Buddenberg v. Buddenberg 2009-CA-000274-MR
Issue: Domestic Violence Order
Published: Affirming in Part, Vacating in Part, and Remanding
Husband appealed from DVO entered by family court (FC), prohibiting him from any contact with Wife and Children for three years, and from criminal contempt for willful violation of EPO.
Husband and Wife lived in
DVO as to Children:
CA acknowledged Wife’s legitimate concerns as to Children’s safety with Husband due to allegations in record that Husband engaged in “inappropriate” contact with juvenile girls, Husband admitting to sending inappropriate text messages to a 13-year old girl, Husband having been fired from his employment due to viewing of pornography and sending inappropriate “chat” messages to juvenile girls, and Husband admitting that he had engaged in inappropriate contact with his sisters while he was a teenager. CA nonetheless found that there was no substantial evidence that Husband’s behavior meets the standard for granting a DVO with respect to the children, because there were no allegations that Husband has ever engaged in any inappropriate conduct toward his daughters and his actions involving other children did not rise to the level suggesting that he presents any imminent danger to his own children, and those concerns are better addressed as part of the custody proceedings in the dissolution action. However, FC had jurisdiction to make emergency custody award to Wife in her DVO, which Husband did not contest. CA therefore did not disturb custody and visitation orders.
DVO Three Year Duration:
Once the court made a finding that grounds existed for entry of a DVO as to Wife, it had the authority to fix a period for the DVO to be effective for up to three years. There are no statutory factors to be met in determining the duration of the DVO. CA held that while the evidence might have supported a shorter duration for the DVO, FC did not abuse its discretion.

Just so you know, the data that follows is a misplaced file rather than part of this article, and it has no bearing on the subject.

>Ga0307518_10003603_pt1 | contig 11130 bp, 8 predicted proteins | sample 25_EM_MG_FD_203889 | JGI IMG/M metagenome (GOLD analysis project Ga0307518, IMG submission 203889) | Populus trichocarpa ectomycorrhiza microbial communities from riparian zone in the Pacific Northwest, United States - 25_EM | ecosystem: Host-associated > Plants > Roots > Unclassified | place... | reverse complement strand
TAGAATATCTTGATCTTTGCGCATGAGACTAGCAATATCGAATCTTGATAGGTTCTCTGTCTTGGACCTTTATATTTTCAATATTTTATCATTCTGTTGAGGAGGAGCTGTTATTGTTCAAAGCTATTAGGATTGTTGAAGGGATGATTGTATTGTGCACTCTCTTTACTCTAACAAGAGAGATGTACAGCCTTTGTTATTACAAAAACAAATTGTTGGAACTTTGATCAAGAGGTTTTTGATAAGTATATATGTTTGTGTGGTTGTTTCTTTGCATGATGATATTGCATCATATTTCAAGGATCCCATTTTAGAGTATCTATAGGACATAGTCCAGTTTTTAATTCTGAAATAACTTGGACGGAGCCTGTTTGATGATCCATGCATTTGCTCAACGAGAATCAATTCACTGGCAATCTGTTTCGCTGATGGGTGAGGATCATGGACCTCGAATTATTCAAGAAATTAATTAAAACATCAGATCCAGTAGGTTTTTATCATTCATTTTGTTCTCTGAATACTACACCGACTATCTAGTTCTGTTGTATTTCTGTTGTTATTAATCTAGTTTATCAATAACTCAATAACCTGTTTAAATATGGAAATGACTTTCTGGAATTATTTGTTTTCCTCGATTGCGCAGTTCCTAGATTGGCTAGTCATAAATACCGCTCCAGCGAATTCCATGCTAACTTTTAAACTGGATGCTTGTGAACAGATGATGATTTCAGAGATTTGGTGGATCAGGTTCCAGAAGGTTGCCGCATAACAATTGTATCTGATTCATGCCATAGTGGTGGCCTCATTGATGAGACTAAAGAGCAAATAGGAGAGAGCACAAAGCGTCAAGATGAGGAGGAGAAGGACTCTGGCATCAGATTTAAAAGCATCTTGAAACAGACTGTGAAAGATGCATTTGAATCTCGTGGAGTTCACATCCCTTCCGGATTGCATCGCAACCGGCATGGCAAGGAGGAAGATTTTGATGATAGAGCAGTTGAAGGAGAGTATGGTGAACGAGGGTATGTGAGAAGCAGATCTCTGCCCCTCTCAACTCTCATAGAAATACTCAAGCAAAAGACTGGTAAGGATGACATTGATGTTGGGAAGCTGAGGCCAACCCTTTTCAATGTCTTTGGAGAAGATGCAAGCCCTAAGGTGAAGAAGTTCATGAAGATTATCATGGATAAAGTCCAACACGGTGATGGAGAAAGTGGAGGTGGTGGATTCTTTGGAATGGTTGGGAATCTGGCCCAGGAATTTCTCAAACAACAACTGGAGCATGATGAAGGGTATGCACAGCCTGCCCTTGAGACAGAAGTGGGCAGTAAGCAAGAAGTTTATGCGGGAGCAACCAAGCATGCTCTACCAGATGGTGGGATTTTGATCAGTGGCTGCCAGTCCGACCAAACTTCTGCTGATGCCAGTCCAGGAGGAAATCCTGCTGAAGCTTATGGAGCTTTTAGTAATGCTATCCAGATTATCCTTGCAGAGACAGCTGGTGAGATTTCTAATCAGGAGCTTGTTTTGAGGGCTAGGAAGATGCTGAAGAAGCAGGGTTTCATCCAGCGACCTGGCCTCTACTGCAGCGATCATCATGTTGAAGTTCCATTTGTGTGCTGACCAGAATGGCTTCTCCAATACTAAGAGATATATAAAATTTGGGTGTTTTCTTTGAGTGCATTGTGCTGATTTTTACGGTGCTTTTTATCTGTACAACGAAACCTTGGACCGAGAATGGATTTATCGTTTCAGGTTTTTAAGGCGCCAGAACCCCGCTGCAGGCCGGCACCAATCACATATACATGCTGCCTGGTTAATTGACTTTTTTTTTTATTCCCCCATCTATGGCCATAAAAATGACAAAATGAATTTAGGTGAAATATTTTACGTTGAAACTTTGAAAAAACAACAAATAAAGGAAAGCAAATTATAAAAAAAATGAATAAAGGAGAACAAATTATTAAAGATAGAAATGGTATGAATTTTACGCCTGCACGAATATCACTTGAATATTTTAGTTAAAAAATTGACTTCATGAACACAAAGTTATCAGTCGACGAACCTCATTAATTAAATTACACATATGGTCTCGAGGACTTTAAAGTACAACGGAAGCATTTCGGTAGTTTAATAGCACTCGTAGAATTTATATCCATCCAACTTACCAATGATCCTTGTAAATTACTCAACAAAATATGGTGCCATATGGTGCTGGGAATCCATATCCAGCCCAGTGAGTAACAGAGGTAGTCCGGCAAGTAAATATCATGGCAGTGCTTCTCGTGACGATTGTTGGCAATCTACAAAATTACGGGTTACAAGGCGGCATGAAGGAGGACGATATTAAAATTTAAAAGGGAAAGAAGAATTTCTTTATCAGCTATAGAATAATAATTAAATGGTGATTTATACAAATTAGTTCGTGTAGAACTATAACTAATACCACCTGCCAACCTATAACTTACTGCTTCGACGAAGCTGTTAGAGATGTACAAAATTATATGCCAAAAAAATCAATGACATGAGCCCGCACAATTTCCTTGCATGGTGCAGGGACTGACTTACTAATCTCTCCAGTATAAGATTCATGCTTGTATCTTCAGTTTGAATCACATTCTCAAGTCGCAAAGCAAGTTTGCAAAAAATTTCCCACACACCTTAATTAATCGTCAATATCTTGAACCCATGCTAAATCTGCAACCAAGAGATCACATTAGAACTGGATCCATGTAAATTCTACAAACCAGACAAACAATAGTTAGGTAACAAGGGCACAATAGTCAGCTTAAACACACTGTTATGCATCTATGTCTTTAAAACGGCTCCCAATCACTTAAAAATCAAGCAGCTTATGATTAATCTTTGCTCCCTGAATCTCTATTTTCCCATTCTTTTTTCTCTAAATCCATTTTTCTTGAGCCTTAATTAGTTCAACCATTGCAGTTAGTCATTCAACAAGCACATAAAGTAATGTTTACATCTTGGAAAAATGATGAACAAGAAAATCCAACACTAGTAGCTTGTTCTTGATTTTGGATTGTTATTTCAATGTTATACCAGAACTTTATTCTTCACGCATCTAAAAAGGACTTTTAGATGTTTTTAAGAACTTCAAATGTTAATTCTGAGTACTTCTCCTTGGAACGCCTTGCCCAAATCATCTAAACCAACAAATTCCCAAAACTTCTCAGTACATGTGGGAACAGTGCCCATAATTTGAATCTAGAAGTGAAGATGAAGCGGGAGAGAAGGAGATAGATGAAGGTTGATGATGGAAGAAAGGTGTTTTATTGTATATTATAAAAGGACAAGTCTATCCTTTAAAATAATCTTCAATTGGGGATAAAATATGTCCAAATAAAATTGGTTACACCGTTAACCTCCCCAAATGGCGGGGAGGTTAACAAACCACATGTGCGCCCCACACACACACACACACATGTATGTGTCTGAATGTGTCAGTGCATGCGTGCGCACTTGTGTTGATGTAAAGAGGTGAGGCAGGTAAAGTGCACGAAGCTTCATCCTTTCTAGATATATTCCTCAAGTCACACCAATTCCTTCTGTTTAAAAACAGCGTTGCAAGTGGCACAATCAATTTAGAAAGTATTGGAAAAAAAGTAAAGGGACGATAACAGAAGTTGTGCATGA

Criminal Contempt for EPO Violation:
CA noted that FC did not make any specific findings supporting its conclusion that Husband had intentionally violated the no-contact provisions of the EPO, and that there is no clear evidence in the record concerning when Husband was personally served with the EPO. An EPO is not effective until the sooner of the time of personal service or when the respondent is given notice of the existence and terms of the order by a peace officer or the court. TC might have concluded due to Husband’s contradictory testimony as to when he was served with the EPO that he made contact with the children after service. However, FC did not make such a finding. Without definitive evidence that Husband had been served before he attempted to call the children, CA held that FC could not find beyond a reasonable doubt that Husband willfully violated the terms of the EPO. CA also held that Husband’s mother’s contact did not amount to a willful violation of the EPO. Though EPOs and DVOs are typically interpreted to preclude both direct and indirect contact, including contact by third parties, this was not specified in the EPO. Moreover, Wife informed FC that she expected that she had no objection to Husband’s mother’s contact. CA held that even if Husband requested the contact, such did not amount to a willful violation of the EPO under the circumstances.